Localism in Beeston Hill and Holbeck?

I was at the grandly titled Beeston Hill & Holbeck Regeneration Partnership Board meeting last Friday. There was a thought-provoking discussion about how services can be provided at a local level, in a joined-up way, to meet local needs and priorities as defined by local people. It sounds easy, but to get from where we are to where we need to be is very, very difficult.

The Board is actually a very good body. It has been going for nearly ten years and brings together a lot of the agencies that work in our area: various parts of the Council – development, environmental health, education; the NHS; the Police; housing providers; voluntary sector organisations (I’m there representing Tiger11); and importantly it also includes local residents. Because it has been meeting for a long time, members are able to appreciate each others issues. For example a recent discussion about private sector housing raised the issue of how frequent moving can set back a child’s education. Or health professionals, discussing infant mortality, pointing out that the most effective interventions would be around youth work – raising teenagers’ self esteem and around reducing child poverty.

Here’s the problem. Lots of “public servants” work in the area. Once upon a time a police officer might notice flytipping or a lamppost being out, but wouldn’t think to report it. Things have improved, it will be reported now, but there might not be enough detail (a lamppost number for instance) for the council to deal with it without sending out another person to confirm the details before ordering the work. Then there are the litter-pickers some of whom work for Aire Valley Homes and some for the Council – but won’t cross the road to deal with litter that isn’t on “their” land. This isn’t to blame the staff – it’s the way the services are organised.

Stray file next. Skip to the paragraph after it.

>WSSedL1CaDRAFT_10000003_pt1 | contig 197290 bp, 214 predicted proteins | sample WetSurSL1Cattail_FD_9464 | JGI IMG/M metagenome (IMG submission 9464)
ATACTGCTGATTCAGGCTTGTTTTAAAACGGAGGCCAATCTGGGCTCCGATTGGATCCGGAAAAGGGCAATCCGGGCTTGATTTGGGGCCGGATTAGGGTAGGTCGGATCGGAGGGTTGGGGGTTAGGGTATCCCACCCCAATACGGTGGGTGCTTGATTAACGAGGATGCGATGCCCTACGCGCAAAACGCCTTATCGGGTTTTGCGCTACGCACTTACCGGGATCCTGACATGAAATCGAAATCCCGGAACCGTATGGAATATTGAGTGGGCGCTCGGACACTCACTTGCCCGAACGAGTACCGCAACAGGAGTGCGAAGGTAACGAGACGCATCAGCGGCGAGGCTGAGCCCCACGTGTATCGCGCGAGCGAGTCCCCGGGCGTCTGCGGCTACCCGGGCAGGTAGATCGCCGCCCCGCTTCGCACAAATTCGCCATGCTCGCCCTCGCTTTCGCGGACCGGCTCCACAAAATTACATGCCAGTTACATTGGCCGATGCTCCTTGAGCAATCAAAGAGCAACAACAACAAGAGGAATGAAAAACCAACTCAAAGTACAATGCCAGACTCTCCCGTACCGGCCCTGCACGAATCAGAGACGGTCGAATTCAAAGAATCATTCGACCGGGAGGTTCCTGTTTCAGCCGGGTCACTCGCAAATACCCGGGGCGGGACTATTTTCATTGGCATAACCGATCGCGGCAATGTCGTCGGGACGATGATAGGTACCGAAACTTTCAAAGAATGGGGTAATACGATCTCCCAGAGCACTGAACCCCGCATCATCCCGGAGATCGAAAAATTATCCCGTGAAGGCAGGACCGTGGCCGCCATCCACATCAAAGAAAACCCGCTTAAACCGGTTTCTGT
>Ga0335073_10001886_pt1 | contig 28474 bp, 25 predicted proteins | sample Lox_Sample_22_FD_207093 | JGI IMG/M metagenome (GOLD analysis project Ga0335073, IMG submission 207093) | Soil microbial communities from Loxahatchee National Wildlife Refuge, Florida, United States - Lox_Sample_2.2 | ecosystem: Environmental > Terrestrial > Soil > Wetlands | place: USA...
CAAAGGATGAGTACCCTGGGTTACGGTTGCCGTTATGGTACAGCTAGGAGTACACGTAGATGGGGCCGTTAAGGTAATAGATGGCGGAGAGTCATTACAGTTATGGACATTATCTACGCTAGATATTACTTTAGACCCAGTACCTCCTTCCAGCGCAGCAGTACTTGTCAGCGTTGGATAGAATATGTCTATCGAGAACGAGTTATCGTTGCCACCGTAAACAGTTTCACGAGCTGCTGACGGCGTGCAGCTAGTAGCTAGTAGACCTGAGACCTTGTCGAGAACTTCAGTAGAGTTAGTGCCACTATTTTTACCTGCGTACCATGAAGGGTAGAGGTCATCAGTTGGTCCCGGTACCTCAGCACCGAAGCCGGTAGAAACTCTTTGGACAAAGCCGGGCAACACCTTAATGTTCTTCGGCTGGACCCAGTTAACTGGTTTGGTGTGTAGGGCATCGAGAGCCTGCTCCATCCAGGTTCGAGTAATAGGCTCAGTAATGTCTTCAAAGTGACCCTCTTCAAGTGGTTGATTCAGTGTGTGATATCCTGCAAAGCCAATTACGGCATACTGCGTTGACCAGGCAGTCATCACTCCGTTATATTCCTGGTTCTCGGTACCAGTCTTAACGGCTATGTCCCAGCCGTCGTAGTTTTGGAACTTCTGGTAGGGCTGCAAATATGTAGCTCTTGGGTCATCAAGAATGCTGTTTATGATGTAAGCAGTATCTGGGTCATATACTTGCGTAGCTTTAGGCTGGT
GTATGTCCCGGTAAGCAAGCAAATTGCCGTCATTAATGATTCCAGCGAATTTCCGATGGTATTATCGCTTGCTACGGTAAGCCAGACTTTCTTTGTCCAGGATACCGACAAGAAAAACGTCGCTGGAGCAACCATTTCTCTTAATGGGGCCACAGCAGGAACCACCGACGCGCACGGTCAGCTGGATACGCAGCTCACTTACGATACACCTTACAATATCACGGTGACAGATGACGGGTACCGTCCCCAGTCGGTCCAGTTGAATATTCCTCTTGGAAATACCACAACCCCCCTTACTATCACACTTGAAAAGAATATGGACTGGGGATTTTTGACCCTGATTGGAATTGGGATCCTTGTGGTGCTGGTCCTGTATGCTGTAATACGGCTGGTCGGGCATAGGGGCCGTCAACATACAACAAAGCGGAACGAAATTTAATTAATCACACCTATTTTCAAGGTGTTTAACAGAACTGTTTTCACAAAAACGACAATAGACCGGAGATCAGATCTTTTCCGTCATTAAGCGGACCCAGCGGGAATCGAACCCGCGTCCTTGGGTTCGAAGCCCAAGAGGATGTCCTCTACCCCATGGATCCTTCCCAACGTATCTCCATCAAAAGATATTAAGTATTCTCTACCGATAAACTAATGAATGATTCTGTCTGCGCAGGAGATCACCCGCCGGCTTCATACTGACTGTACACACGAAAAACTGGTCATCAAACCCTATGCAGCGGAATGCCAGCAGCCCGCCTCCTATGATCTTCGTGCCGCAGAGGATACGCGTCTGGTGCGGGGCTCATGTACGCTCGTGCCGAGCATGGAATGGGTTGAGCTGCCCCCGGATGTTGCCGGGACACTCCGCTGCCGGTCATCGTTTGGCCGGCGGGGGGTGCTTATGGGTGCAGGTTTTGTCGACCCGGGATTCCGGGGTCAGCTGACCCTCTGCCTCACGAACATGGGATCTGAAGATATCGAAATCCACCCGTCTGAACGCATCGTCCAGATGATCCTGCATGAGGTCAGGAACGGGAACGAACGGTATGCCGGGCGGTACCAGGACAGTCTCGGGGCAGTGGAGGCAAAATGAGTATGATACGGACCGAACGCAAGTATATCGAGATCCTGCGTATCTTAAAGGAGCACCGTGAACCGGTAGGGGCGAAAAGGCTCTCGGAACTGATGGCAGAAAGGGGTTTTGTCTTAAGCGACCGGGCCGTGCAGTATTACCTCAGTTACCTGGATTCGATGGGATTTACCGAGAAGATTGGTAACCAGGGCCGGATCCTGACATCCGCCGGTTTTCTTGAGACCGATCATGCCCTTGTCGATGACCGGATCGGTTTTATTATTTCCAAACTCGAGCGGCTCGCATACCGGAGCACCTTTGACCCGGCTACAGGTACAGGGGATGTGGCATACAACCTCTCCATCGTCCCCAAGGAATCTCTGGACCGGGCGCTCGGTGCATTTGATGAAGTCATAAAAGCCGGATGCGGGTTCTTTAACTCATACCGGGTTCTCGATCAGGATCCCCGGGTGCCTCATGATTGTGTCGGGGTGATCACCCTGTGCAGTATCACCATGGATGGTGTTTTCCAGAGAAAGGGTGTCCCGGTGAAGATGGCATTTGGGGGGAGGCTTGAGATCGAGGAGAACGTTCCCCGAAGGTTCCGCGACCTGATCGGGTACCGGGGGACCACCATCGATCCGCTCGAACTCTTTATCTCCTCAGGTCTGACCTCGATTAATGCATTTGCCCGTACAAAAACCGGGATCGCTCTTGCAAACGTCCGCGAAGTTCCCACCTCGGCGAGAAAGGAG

There is a better way – where all the staff in the area view any issue they come across as their responsibility. Not necessarily to deal with the issue, but makes sure those that can deal with it are aware of it. It’s hard to change that culture, but there is a lot of work going on now to try and make this change. Personally I think it’s easier if staff live in the area in which they work.

The next problem is involving local people. Again, it sounds easy but isn’t. Whether you hold a meeting or send out a questionnaire you will get a very small number of people responding and they will be mainly white and over 50. Why don’t other people reply? They might be too busy, they might not understand the question (especially if it’s full of jargon), they might not believe that their view will really be listened to.

There have been some very good consultations – using local people to ask the questions, or getting young people to video each other asking the questions. Then there’s new media – Facebook, Twitter and blogs – which are hardly used at all. The best consultations go to where people are: physically – at the school gate, in the barbers, outside the corner shop; linguistically – maybe in Lithuanian, or just in plain spoken English; psychologically – proving that you will listen and act to break down cynicism. I think the answer is to use many different methods and to think really hard what exactly you want to know from people and ask the questions really carefully.

I’m interested to know what you think.

  • How would you like to get involved?
  • Do you trust the Council, etc to listen?
  • Do your friends and family read blogs or use Facebook?
  • Do you discuss what you read on this blog?

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